Smoking in Pregnancy Challenge Group welcome NHS England progress in reducing stillbirths
An estimated 600 stillbirths could be prevented every year if maternity units adopted national best practice, calculates NHS England in the wake of an independent evaluation of the Saving Babies Care Bundle guidance. There are currently around 665,000 babies born in England each year, but despite falling to its lowest rate in 20 years, one in every 200 is stillborn.
The Smoking in Pregnancy Challenge Group, a coalition of health organisations, welcomed the progress made, but insisted that work still needed to be done to ensure a consistent approach around the country, including providing effective support to help women quit smoking during pregnancy.
Professor Linda Bauld, deputy director of the UK Centre for Tobacco and Alcohol Studies and co-chair of the Smoking in Pregnancy Challenge Group, said: “Too many places are still not implementing best practice for supporting women to quit smoking. This has a real cost in babies’ lives. It’s good to see this NHS initiative is having an impact but eight years after national guidance was issued there is no excuse for variation in practice.”
See also: Public Health England, Health of women before and during pregnancy: health behaviours, risk factors and inequalities
Source: OnMedica, 30 July 2018
Warwickshire: Illicit tobacco factory disguised as potato farm
A large illicit tobacco factory has been discovered on a farm in Warwickshire, with the farm being disguised as a potato processing business. Nearly 7 tonnes of illicit tobacco was found hidden in hundreds of potato bags. A cutting machine, counterfeit packaging and over 10,000 cigarettes were seized.
Source: Convenience Store, 30 July 2018
Stockton: E-cigarettes are making a difference in the fight to cut smoking
Encouraging the use of e-cigarettes to reduce the number of smokers in Stockton has been defended amid an agreement to fund services helping people kick the habit until 2020. Both Stockton and Hartlepool Councils have held a joint contract with North Tees and Hartlepool NHS Foundation Trust to fund stop smoking services.
Councillor Jim Beall, Stockton’s cabinet member for adult social care and health, told panellists at a meeting on Thursday how the council’s “targeted approach” had reaped rewards so far and praised the role e-cigarettes had played. He said: “The good news is smoking figures are coming down through medication and e-cigarettes – that’s something to celebrate.”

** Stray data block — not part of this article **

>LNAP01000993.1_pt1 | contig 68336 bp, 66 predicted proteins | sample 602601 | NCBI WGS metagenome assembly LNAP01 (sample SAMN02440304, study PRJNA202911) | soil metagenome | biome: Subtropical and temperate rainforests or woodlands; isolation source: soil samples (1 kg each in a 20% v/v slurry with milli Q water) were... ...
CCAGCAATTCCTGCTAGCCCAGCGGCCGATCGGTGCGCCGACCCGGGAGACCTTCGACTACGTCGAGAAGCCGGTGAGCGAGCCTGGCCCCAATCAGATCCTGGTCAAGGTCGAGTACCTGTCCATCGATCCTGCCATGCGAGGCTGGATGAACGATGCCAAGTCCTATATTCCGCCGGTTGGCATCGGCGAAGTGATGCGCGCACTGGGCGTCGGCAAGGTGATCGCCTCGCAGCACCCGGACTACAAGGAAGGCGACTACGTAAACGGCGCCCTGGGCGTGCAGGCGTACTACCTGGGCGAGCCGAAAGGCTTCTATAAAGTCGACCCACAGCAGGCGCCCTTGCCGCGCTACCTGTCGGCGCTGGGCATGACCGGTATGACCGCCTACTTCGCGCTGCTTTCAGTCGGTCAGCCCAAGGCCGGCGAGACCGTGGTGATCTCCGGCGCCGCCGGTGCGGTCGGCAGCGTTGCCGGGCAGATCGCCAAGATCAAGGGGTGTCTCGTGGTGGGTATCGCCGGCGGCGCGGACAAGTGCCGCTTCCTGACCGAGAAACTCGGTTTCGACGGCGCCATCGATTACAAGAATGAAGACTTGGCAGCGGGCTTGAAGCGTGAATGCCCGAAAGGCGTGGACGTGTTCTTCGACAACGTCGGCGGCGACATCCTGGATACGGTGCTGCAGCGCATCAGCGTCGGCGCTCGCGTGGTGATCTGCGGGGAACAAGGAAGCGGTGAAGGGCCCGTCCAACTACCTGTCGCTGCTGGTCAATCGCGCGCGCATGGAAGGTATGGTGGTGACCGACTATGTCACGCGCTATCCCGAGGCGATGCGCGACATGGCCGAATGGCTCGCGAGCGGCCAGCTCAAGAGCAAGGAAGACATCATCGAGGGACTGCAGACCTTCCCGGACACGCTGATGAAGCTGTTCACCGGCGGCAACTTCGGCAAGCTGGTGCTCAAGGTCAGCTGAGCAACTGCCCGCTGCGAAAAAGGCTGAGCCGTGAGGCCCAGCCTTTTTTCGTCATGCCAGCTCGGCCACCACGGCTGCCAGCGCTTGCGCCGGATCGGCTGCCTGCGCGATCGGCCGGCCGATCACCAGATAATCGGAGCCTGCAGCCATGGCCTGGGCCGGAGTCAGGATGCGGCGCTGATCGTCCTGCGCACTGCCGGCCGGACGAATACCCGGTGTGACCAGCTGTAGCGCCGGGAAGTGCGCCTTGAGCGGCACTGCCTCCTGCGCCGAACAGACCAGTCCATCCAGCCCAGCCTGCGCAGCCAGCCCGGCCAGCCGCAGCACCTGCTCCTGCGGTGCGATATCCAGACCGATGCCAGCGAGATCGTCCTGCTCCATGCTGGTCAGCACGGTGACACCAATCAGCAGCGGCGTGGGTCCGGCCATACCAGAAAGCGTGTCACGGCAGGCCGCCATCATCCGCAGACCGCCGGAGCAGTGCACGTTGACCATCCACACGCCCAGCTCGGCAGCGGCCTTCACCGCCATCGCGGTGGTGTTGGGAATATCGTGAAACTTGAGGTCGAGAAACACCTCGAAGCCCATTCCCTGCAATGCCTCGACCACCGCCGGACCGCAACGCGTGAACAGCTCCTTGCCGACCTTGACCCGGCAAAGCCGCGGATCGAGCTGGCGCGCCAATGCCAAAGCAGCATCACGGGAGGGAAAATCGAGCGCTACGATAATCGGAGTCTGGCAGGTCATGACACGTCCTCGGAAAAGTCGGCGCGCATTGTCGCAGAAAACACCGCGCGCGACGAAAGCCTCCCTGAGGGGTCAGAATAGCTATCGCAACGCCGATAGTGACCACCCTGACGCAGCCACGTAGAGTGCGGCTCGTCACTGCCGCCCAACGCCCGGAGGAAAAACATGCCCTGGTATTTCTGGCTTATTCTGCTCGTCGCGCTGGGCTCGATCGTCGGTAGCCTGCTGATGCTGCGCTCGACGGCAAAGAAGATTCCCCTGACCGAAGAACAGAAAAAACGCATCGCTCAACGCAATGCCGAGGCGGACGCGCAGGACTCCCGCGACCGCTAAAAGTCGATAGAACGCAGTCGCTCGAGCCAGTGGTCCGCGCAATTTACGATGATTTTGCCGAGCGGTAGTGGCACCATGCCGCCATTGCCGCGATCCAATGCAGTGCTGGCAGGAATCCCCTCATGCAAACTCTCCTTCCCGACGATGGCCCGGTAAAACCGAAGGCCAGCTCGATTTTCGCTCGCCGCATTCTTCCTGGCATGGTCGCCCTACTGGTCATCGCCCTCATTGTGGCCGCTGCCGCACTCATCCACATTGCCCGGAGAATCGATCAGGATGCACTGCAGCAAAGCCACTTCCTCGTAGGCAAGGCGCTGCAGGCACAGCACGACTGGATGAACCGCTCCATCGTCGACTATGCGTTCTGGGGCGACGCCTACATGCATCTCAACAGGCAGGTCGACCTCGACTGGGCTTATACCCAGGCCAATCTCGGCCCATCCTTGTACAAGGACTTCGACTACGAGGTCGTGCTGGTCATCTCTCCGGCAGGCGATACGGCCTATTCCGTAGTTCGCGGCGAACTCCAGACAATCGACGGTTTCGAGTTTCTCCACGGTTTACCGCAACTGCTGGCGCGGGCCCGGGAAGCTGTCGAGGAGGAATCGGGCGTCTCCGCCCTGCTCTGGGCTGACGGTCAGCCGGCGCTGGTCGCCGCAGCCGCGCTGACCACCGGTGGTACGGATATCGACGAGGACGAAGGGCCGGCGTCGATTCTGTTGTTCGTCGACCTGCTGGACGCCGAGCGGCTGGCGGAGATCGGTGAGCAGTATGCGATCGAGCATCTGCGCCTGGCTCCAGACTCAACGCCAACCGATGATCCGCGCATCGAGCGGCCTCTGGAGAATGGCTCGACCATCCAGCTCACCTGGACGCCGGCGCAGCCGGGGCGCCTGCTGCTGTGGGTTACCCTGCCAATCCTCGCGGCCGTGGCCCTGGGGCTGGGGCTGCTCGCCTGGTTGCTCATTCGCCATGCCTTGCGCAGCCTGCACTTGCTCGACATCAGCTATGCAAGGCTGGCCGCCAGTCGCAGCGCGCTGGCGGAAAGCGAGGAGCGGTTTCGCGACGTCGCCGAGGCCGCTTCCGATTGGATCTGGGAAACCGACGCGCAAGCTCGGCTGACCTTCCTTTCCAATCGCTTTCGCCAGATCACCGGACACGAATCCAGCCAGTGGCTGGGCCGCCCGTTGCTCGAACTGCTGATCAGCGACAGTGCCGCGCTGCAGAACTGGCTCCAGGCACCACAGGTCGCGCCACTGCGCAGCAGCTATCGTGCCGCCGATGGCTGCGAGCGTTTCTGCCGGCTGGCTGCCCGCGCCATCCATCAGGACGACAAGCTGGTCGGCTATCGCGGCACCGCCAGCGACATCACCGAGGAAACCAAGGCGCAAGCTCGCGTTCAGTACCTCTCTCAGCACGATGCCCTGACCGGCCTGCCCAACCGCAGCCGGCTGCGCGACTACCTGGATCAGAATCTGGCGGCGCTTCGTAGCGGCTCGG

Source: Teeside Live, 30 July 2018
Scotland: More 18-24 year old girls than boys smoking in Argyll and Bute
Teenage girls in Argyll and Bute are to be the focus of a renewed drive to cut down on smoking in the area. The move follows a recent report that found smoking rates were higher among young women aged 18-24 than among young men of the same age, in Argyll and Bute.
Argyll and Bute’s Health and Social Care Partnership (HSCP) is now set to repeat its programme aimed at mid-secondary school pupils to discourage them from smoking. It will also continue its projects for younger secondary pupils, along with those in the late stage of primary school, on the dangers of tobacco.
A spokesperson for the HSCP said: “Within the 18 to 24 years old age group [in Argyll and Bute], the most recent report in 2015 reveals 24% of females smoke compared to 18% of males.”
Source: Helensburgh Advertiser, 31 July 2018
Health inequalities lead to striking differences in life expectancy between the rich and poor in England
The life expectancy gap between rich and poor people in England has been widening for nearly two decades. Stockton-on-Tees is the town with England’s biggest gap in life expectancy.
In Stockton-on-Tees, those living in the wealthier areas can expect to live as much as 18 years longer than those in the more deprived parts of the town. Nationally, on average, a boy born in one of the most affluent areas of England will outlive one born in one of the poorest parts by 8.4 years.
Smoking rates are typically much higher in more deprived groups, something that exacerbates the differences in life expectancy.
See also: Public Health England, Health state life expectancies by national deprivation deciles, England and Wales: 2014 to 2016
Source: BBC News, 30 July 2018
USA: Study suggests residential smoking bans will help more low-income smokers quit
Enforcing residential bans on smoking could help large numbers of low-income people quit smoking, according to an analysis of federally funded national surveys by a California research team. The finding comes as public housing authorities across the country face a July 31st deadline from the U.S. Department of Housing and Urban Development (HUD) to implement indoor no-smoking policies.
The study analyses data from the National Cancer Institute funded Tobacco Use Supplement to the U.S. Census Bureau’s Current Population Survey—which asked about smoking habits, whether people allowed smoking in their homes, and whether they were able to quit—over a 10-year period from 2002 to 2011.
It found that, while low-income smokers were significantly less likely to live in smokefree homes, those who did live in such homes were much more likely to be successful quitters. Implementing smokefree policies in low-income housing is one way to increase the number of smokefree homes, and the authors said this has the potential to affect a large group of vulnerable people.
Source: Medical Xpress, 30 July 2018
USA: Study finds smokers who use e-cigarettes are at equal risk of oral cancer as those who only smoke
Scientists at the University of California, San Francisco discovered dual-users of e-cigarettes and tobacco may not be at less risk from cancers of the throat and mouth than they were when they were only smoking cigarettes.